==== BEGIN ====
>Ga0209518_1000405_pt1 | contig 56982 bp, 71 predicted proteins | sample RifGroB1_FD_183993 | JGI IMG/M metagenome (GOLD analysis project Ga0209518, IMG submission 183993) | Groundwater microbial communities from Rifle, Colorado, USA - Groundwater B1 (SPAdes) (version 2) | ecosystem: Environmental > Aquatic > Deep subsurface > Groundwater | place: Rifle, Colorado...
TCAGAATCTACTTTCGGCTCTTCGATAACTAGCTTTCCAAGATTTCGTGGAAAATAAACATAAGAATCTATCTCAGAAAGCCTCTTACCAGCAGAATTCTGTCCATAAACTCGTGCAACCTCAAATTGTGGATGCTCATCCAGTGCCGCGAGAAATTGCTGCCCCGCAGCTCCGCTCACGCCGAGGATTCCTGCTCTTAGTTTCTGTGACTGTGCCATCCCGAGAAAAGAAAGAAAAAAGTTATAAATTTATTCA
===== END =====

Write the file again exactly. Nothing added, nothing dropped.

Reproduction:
>Ga0209518_1000405_pt1 | contig 56982 bp, 71 predicted proteins | sample RifGroB1_FD_183993 | JGI IMG/M metagenome (GOLD analysis project Ga0209518, IMG submission 183993) | Groundwater microbial communities from Rifle, Colorado, USA - Groundwater B1 (SPAdes) (version 2) | ecosystem: Environmental > Aquatic > Deep subsurface > Groundwater | place: Rifle, Colorado...
TCAGAATCTACTTTCGGCTCTTCGATAACTAGCTTTCCAAGATTTCGTGGAAAATAAACATAAGAATCTATCTCAGAAAGCCTCTTACCAGCAGAATTCTGTCCATAAACTCGTGCAACCTCAAATTGTGGATGCTCATCCAGTGCCGCGAGAAATTGCTGCCCCGCAGCTCCGCTCACGCCGAGGATTCCTGCTCTTAGTTTCTGTGACTGTGCCATCCCGAGAAAAGAAAGAAAAAAGTTATAAATTTATTCA